LOS ANGELES (CBSLA) — There were 145 new deaths from COVID-19 in Los Angeles County reported Wednesday, the highest one-day toll since the start of the pandemic.
There were 16,525 cases of COVID-19 reported in the county Wednesday, along with 6,155 current hospitalizations, a daily record. The total cases in the county were 647,542.
Six people that died were between the ages of 30-49. One person, with underlying health conditions, died in the age range of 18-29.
“I am very worried today that there are thousands of L.A. residents whose actions are contributing to hospitalizations and deaths,” said Los Angeles County Health Director Dr. Barbara Ferrer.
Many people have no symptoms and do not know they are carrying the virus, she added.
“It is highly likely that every time you leave your household, you will come into contact with someone infected,” she said. “Right now it is time to double and triple our efforts to keep people safe.”
Ferrer urged people to stay away from non-household members as much as possible, wear face masks, and social distance.
“As we weigh the requests to delay travel plans, we can take comfort in making these sacrifices because we are saving lives,” said Ferrer.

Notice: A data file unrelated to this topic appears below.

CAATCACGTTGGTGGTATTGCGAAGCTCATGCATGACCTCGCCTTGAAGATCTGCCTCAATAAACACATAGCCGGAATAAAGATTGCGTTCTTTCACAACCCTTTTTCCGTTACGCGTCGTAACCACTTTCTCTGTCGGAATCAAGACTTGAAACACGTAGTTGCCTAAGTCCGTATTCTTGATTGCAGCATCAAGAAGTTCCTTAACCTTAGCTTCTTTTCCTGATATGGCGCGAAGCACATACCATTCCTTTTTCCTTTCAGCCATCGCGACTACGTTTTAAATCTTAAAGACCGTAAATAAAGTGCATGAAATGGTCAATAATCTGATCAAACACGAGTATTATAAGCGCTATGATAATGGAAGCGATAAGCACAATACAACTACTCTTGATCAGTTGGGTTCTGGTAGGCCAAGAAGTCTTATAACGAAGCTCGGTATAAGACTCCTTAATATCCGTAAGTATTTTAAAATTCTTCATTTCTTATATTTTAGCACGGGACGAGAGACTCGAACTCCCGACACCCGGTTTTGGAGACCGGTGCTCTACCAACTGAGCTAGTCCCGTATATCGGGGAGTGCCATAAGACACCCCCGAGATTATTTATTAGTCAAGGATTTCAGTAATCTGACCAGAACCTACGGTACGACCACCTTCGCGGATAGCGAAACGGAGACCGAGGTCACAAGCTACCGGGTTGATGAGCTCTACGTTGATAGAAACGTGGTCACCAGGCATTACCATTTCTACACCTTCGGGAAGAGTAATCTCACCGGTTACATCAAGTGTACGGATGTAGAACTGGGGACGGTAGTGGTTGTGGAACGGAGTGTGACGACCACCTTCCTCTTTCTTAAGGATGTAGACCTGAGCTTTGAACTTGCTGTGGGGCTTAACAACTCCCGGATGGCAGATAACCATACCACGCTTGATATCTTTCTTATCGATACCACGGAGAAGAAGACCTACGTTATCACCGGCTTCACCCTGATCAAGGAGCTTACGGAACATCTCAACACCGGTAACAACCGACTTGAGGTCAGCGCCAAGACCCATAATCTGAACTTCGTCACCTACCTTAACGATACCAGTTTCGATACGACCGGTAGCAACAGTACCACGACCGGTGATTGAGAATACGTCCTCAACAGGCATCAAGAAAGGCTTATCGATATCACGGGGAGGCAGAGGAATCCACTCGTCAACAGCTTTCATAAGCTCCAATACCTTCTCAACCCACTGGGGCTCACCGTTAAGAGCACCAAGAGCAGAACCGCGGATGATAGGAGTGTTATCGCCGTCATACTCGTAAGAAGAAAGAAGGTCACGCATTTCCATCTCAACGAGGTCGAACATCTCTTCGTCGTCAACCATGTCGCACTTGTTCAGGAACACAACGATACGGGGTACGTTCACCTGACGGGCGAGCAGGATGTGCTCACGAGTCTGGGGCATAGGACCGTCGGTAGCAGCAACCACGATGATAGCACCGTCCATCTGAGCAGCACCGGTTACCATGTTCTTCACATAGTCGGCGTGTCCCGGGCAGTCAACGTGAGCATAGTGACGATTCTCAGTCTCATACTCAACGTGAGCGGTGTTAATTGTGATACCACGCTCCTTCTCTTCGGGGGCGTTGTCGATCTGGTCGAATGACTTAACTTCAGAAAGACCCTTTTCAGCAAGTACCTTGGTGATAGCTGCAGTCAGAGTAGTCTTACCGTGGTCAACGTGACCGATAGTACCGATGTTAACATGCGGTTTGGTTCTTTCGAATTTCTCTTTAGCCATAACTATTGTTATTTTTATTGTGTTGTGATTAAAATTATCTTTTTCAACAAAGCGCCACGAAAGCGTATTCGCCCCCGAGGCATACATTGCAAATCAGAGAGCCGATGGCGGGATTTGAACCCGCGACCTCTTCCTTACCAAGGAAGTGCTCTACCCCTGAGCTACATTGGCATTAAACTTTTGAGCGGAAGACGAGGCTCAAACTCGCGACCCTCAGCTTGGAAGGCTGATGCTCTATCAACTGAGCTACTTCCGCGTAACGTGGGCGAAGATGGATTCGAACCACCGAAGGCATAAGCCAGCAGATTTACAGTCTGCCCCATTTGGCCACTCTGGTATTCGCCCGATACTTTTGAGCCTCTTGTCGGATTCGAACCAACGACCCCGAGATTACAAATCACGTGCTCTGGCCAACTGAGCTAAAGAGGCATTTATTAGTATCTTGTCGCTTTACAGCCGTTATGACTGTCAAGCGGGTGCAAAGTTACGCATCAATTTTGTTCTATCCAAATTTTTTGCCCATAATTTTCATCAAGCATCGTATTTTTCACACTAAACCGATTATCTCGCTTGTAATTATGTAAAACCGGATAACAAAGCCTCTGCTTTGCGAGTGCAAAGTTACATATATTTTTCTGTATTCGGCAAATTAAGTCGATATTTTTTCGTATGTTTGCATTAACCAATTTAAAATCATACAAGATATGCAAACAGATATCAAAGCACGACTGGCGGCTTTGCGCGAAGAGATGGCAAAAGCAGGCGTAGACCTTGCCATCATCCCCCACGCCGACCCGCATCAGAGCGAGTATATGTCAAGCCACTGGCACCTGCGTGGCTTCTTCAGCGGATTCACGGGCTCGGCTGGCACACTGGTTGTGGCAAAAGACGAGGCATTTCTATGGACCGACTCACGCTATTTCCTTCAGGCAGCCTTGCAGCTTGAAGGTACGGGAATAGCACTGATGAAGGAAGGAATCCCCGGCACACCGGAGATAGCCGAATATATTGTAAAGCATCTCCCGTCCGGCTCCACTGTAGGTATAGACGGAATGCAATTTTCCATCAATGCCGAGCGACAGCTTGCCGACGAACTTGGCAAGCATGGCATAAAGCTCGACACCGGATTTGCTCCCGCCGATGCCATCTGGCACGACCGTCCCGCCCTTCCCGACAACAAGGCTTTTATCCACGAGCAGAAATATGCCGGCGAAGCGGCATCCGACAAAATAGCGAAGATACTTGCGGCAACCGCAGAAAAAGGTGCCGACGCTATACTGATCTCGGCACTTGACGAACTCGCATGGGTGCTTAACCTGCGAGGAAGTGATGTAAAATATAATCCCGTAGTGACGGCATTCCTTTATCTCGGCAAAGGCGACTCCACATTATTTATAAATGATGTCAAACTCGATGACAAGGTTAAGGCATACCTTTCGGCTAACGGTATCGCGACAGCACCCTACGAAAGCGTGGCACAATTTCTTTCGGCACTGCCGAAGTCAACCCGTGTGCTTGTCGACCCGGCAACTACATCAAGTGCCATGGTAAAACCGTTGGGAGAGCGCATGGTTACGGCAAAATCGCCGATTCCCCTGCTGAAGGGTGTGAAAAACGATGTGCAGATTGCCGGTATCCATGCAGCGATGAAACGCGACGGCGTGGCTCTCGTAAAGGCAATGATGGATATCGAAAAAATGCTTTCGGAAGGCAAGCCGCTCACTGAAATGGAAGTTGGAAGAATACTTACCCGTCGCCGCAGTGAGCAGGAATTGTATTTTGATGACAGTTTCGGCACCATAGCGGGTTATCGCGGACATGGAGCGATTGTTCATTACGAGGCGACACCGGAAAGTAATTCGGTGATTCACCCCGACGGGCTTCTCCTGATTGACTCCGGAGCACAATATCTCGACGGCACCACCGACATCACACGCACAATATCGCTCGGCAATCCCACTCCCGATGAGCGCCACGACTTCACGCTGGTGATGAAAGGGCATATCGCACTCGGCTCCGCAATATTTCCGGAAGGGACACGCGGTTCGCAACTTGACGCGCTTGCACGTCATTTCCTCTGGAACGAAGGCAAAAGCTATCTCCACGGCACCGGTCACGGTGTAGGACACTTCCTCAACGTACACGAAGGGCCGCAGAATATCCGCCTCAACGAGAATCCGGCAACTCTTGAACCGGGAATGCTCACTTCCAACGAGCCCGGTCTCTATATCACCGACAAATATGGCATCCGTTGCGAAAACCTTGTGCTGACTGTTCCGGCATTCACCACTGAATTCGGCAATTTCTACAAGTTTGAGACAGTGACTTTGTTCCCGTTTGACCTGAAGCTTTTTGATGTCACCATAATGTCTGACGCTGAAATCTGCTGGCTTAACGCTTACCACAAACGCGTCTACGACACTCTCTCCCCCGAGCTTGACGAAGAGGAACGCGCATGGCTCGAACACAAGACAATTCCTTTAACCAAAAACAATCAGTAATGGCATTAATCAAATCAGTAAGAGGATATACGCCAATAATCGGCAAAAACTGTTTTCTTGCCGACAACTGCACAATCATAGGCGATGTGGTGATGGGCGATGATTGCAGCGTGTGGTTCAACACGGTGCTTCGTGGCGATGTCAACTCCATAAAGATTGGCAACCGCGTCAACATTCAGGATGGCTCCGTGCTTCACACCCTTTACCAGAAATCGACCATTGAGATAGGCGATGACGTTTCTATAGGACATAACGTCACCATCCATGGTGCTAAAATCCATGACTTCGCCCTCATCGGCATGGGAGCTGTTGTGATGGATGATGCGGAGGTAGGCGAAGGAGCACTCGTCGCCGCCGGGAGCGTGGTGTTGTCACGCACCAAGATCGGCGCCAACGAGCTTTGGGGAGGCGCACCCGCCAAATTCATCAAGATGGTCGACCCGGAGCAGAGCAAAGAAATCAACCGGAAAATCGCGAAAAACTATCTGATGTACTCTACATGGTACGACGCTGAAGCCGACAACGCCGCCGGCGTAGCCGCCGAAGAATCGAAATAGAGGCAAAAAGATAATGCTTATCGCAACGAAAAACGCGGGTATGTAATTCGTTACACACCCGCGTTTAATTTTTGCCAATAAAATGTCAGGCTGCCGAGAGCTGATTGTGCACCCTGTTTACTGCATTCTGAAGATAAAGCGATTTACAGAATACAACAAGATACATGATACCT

More than 76 percent of Southern Californians plan to stay home during the holidays this year, according to the American Automobile Association, or AAA.
Ferrer added if you do travel, quarantine for at least 10 days to ensure that the virus is not transmitted to others.
Ferrer said as of Tuesday night, more than 38,850 frontline healthcare workers had been vaccinated with the Pfizer coronavirus vaccine.
Tuesday and Wednesday, the county received an additional 116,600 Moderna doses.
The regional stay-at-home order from Governor Gavin Newsom for the 11-county Southern California region, which took effect at 11:59 p.m. Dec. 6, was originally set to end on Dec. 28.
Newsom announced this week the order would be extended past the original end date, though he did not give an indication of exactly how much longer the order would remain in place.
The Southern California region that falls under the stay-at-home order includes Los Angeles, Orange, Riverside, San Diego, Imperial, Inyo, Mono, San Bernardino, San Luis Obispo, Santa Barbara and Ventura counties.
Most broadly, the order bars gatherings of people from different households.